"It’s not a small amount of waste disposal so that is why the cooperative was chosen as a pilot programme ‘protect the environment together with farmers’ collecting hazardous waste in agricultural production,” Chien said.
Started by Department of Plant Protection, Ministry of Agriculture and Rural Development from 2013, the program has been implemented in 22 provinces and cities in the Southern part of the country. So far, 167 farms growing key export plants such as rice, dragon fruit, grape fruit, mango, star apple and longan have dumped toxic waste as required. Currently, the program has built 756 holes for pesticide packaging on the field and farms.
It aims to raise awareness of environmental protection, guide farmers from safe and effective use of agro-medicine to collecting and destructing of hazardous waste. Over the past 7 years, the program has mobilized farmers to collect and destroy more than 60 tonnes of used pesticide packaging from the field. However, according to Ms. Pham Thi Minh Hieu, Director of Crop Production and Plant Protection Department under Can Tho Department of Agriculture and Rural Development, even the programme itself encountered difficulties in treating the waste.
“The bins are deep into the fields, so the specialized truck can get to all of them to collect. Therefore, farmers have to take them out by motorbike regarding how that might spread the toxic substance,” Hieu said and added that transportation also violated safety regulation but “no other choices”.
According to Hieu, it is impossible to manage the situation on the field but only in those large production areas. It depends mainly on farmers changing habit, which has been tagged to burrying and burning garbage for many years.
Hazardous plastic waste from agricultural production is not only "poisoning" fields, it is becoming an obsession in the water resources from rivers to the sea.
Sitting on the motorboat of Le Van Nguyen, a resident of Phu Quoc Island, Kien Giang Province, I was really shocked by the pollution of the Duong Dong River, the main source of fresh water for the island's residents. Nguyen said local people were very proud of Phu Quoc because this beautiful island is well known worldwide.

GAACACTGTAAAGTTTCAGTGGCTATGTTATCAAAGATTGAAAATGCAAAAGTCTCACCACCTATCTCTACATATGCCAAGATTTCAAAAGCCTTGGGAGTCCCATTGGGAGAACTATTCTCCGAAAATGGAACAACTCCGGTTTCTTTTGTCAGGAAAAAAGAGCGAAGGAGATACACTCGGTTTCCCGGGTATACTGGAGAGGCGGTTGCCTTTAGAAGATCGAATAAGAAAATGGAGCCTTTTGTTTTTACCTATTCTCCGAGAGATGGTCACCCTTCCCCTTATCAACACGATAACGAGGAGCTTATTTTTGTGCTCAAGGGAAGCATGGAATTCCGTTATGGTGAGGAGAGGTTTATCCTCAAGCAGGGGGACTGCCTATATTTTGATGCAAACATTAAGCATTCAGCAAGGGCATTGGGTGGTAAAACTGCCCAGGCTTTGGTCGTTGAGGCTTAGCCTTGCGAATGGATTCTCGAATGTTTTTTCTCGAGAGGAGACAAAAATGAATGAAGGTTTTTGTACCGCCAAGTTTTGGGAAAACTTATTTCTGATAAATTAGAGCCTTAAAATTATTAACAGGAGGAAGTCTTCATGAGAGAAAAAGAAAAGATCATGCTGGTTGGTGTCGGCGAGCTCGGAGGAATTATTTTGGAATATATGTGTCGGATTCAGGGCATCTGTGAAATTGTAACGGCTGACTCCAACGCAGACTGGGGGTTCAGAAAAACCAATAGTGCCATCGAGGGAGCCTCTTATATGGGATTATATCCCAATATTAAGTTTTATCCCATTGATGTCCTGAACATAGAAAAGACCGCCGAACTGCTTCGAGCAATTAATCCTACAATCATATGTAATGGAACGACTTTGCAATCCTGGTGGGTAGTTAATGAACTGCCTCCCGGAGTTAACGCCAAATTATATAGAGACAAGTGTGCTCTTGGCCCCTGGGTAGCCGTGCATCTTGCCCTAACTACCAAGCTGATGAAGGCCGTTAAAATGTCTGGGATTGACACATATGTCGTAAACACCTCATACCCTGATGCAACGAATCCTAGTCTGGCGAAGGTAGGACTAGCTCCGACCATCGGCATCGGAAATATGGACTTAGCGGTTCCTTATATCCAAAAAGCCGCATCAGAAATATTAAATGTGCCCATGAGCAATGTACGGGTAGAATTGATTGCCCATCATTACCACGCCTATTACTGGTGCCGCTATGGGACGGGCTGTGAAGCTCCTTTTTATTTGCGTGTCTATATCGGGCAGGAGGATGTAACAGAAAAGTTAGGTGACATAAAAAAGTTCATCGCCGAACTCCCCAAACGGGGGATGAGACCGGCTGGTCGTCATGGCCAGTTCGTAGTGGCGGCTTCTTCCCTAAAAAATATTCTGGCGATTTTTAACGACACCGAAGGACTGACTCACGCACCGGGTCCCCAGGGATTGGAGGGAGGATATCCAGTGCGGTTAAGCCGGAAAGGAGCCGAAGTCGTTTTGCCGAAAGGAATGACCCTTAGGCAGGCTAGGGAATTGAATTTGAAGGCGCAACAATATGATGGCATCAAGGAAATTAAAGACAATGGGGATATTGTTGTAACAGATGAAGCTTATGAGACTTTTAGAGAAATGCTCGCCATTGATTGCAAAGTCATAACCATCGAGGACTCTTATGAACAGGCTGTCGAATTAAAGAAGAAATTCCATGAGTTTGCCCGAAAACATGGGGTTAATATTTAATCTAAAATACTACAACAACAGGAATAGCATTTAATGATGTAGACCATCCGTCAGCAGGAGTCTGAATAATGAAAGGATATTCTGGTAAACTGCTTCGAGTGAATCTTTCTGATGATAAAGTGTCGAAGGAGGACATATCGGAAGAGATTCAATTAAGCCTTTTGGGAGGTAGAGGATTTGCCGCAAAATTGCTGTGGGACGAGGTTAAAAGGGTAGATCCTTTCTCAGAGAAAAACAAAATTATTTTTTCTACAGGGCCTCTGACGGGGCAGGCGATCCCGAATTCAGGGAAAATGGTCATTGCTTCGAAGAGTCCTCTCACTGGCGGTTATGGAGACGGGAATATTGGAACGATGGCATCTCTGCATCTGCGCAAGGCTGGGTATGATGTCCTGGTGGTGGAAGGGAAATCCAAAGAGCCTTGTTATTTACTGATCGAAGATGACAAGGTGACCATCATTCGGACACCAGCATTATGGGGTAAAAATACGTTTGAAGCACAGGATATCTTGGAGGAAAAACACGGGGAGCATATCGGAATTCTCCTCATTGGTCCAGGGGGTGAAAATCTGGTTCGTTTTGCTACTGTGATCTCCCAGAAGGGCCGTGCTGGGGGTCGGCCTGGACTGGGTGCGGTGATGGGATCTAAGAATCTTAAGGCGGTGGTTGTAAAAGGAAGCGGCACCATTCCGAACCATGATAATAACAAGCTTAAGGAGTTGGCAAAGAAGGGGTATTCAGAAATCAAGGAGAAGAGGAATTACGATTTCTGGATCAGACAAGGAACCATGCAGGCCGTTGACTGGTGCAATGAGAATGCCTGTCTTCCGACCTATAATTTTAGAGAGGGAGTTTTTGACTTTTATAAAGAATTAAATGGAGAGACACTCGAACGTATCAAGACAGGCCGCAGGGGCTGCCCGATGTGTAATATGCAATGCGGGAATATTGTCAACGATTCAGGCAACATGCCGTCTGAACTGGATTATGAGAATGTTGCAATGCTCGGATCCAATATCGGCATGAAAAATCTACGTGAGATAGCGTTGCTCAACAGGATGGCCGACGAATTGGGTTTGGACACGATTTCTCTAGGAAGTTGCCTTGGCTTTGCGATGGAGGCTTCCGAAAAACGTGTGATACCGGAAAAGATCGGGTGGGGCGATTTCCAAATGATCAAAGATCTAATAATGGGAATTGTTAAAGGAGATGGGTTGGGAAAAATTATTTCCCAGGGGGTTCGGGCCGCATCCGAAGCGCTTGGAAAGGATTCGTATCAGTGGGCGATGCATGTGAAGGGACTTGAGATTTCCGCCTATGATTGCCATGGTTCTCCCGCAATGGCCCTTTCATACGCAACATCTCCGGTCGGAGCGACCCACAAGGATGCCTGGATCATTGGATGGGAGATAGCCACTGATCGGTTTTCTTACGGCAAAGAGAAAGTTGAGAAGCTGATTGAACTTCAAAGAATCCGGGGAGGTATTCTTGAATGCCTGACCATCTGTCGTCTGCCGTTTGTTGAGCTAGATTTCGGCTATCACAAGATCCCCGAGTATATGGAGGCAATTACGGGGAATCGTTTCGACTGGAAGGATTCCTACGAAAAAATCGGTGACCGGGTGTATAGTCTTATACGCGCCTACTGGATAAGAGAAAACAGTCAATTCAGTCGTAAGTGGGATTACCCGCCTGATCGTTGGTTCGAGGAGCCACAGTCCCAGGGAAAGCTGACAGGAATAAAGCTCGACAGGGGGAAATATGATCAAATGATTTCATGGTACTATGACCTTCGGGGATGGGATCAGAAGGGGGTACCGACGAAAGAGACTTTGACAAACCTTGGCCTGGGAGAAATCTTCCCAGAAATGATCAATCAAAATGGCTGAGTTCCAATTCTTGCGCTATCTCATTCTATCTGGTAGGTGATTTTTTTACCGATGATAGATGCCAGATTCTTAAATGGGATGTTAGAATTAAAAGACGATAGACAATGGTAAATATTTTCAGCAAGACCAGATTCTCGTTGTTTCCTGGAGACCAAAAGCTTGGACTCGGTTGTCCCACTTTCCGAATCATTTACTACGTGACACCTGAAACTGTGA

The fast-urban development, however, has brought a heavy consequence on the environment.
Untreated sewage and garbage can be seen everywhere from rivers and streams to the beach. On Duong Dong river, nearby Hung Vuong bridge, there is a winding section near the seaport, the garbage gathered up by the waves forming a floating raft of plastic wrap, plastic bags, bottles, Styrofoam boxes, torn mesh pieces. Rotting fish body stuck into the raft has formed a stench in the air when the boat drifting through. Nguyen had to stop every now and then to remove the trash from the propeller. It costed him 5 minutes each.
Crossing the section under Nguyen Trung Truc bridge with a chicken market on one side and Duong Dong night market on the other side, even though many boats anchored to do businesses they could not cover the pile of trash floating around. These waste rafts will be flooded away when the tide comes. Vice Chairman of Phu Quoc People's Committee Pham Van Nghiep acknowledged that households, businesses, especially food and drink industry along the riverside has been discharging sewage and garbage directly into the river for a long time. In addition, fishing boats are also the culprit.
According to Nghiep, environmental workers has collected more than 3 tonnes of rubbish a day only in 2km section from Hung Vuong bridge to the seamouth.
“Local authorities at all levels have strengthened raising awareness for households and businesses but it has yet reached to the desired result as punishments for violation are not strong enough to deter. Only a small number of businesses got fined for their violations and household businesses are free of touch,” said Nghiep.
Likewise, in Can Tho, the capital city of Mekong Delta, the canal system is being persecured by garbage. Ten years ago, it was a popular route for tourists visiting Cai Rang floating market and returned to the city center through a small canal in the North. The route follows Muong Khai River through a small canal to Rach Ngong, Khai Luong to Ninh Kieu wharf, guarded by coconut palms and and luxuriant sonneratia on two side, has now closed due to heavy smell and plastic pollution.
The deadly convenience
According to Ministry of Natural Resources and Environment, each household in Vietnam consumes around one kilogram of plastic bags a month or 35 plastic bags a week on average.
If see the fact that just only Hanoi and Ho Chi Minh City discharge 80 tonnes of plastic made products to the environment every day. The daily amount of plastic cups and straw disposed from cafes and restaurant is uncountable.
Le Thanh Truc, 36, an environmental officer in Can Tho, said that as life become busier with a fast growth of online/app-based food and drink delivery service, the amount of plastic waste being disposed has also increased.
“Many people choose online food and drink delivery service instead of eating out in hot weather or heavy rain. It’s very convenient to order by a phone application or to call. If there are only 10 people who eat that way, there will be hundreds of plastic bags, cups, boxes and straws disposed after,” Truc said. “They take few seconds to produce and few minutes to use but a century to decompose without any special treatment.”